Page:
Average access speeds for LTE subscribers under normal network load conditions at random locations within the coverage area are considerably lower than the 100 Mbps downlink and 50 Mbps announced by some operators.
Last week, PC World magazine published some results after having tested the most advanced mobile broadband technology from all the tier 1 operators across 260 locations in 13 US cities.
The results show Verizon’s LTE as the winner over T-Mobile’s and AT&T HSPA+ and Sprint’s Wimax, averaging 6.44 Mbps downlink and 5 Mbps uplink.
Considering the fever to get fiber to the LTE base station by some early LTE adopters, what are those tens of Gbps needed for? Today providing fiber backhaul to LTE sites is more related to a willingness to concentrate efforts on the RAN segment, discarding any backhaul issue at the expense of not fully using resources.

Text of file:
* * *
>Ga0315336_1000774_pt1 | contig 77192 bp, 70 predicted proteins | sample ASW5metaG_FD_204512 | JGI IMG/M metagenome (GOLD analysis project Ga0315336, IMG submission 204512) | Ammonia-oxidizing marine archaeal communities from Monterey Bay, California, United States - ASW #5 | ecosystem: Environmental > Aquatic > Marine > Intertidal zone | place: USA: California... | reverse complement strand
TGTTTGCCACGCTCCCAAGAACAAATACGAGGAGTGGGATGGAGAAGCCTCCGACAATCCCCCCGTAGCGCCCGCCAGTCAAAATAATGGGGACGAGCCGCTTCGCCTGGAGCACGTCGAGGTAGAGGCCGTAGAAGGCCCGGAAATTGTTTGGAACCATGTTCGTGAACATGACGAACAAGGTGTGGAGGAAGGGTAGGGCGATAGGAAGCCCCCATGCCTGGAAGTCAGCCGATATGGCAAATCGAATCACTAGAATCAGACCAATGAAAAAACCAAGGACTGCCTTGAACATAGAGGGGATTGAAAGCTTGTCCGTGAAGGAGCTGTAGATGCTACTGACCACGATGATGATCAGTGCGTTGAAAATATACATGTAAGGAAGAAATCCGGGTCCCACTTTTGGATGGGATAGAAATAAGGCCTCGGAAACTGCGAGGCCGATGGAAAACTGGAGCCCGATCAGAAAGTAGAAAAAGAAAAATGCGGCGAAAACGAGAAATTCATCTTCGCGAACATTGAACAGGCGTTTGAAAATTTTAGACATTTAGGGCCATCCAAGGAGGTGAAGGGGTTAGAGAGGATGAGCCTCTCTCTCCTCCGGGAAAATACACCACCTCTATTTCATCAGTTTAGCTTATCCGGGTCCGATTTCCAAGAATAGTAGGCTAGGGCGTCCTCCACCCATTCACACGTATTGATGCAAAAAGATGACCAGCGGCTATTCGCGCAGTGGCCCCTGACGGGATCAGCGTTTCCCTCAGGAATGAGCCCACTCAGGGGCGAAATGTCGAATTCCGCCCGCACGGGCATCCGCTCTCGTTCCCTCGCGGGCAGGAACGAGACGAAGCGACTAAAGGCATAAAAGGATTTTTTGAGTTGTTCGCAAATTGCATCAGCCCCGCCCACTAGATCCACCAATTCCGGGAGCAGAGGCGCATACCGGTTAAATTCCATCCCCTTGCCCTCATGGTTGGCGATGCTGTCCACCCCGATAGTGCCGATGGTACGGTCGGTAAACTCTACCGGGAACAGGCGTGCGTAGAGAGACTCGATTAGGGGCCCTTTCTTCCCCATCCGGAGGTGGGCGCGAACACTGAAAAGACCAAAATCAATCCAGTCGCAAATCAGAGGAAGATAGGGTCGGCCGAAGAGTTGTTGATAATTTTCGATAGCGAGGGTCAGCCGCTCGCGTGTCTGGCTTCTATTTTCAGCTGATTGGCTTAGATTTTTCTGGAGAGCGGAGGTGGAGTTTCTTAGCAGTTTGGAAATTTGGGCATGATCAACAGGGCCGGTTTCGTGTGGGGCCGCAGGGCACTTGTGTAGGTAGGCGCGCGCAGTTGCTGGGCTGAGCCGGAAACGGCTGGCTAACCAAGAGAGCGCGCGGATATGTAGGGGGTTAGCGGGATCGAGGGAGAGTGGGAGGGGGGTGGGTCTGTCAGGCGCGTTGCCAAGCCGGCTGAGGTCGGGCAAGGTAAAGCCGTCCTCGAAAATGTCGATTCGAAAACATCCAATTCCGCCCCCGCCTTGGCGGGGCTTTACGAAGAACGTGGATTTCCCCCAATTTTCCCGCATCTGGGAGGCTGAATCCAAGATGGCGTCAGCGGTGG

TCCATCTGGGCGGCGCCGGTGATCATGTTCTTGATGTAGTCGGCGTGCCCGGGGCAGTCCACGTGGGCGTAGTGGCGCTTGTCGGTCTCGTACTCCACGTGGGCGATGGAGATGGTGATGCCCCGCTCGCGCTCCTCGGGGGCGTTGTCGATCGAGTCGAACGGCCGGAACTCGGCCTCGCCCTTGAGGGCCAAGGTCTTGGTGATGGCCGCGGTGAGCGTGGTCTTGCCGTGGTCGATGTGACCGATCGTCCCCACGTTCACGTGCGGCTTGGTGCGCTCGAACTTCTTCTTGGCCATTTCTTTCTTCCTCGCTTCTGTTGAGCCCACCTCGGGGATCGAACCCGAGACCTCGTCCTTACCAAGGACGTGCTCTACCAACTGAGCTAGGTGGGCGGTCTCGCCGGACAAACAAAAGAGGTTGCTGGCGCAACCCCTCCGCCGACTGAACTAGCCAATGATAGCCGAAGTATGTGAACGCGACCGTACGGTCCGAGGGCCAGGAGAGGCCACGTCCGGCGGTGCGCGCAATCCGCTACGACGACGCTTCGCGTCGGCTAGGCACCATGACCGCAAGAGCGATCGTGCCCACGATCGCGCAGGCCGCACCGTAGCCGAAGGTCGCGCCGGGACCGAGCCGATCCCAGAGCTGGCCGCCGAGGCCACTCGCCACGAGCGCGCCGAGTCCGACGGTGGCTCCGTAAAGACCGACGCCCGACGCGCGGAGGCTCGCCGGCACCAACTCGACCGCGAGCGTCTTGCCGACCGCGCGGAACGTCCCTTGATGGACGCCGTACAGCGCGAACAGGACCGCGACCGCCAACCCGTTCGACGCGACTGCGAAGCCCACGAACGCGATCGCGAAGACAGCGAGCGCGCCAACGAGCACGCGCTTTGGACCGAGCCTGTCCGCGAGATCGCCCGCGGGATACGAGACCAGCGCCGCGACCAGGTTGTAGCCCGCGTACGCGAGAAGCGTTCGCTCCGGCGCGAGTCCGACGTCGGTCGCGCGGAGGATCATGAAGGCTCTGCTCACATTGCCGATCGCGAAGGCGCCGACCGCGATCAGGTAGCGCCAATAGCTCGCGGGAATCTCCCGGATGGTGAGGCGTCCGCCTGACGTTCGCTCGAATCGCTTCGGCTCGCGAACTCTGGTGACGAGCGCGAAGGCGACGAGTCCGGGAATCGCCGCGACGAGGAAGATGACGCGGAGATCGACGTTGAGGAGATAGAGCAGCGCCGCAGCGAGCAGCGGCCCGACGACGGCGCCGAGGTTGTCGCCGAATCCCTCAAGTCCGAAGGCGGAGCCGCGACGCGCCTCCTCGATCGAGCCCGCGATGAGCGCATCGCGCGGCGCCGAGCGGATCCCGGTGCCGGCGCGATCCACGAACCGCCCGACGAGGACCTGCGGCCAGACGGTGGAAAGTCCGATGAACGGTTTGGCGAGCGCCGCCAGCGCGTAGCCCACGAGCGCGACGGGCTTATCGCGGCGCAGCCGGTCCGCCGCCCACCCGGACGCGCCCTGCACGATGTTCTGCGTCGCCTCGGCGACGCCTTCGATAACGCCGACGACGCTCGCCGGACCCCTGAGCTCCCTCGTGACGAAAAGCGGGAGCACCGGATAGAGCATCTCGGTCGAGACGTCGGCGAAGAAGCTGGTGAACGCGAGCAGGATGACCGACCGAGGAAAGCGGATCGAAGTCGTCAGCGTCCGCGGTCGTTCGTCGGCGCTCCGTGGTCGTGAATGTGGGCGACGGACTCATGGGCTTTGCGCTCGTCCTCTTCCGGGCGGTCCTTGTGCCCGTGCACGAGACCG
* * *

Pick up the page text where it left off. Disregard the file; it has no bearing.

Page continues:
However, in the long term operators should take additional advantage of this backhaul capacity. In my opinion, innovations from vendors such as Alcatel-Lucent, with its LightRadio concept, and from operators such as China Mobile with its C-RAN architecture, are providing an answer.
Both LightRadio and C-RAN enable virtualized RAN: concentrating network baseband processing power from many cell sites into a few locations in order to lighten physical hardware needs at the point of radio delivery.
The higher computing efficiency of such central clusters would considerably reduce RAN power consumption, representing a high percentage of any operator’s power consumption (73% in the case of China Mobile).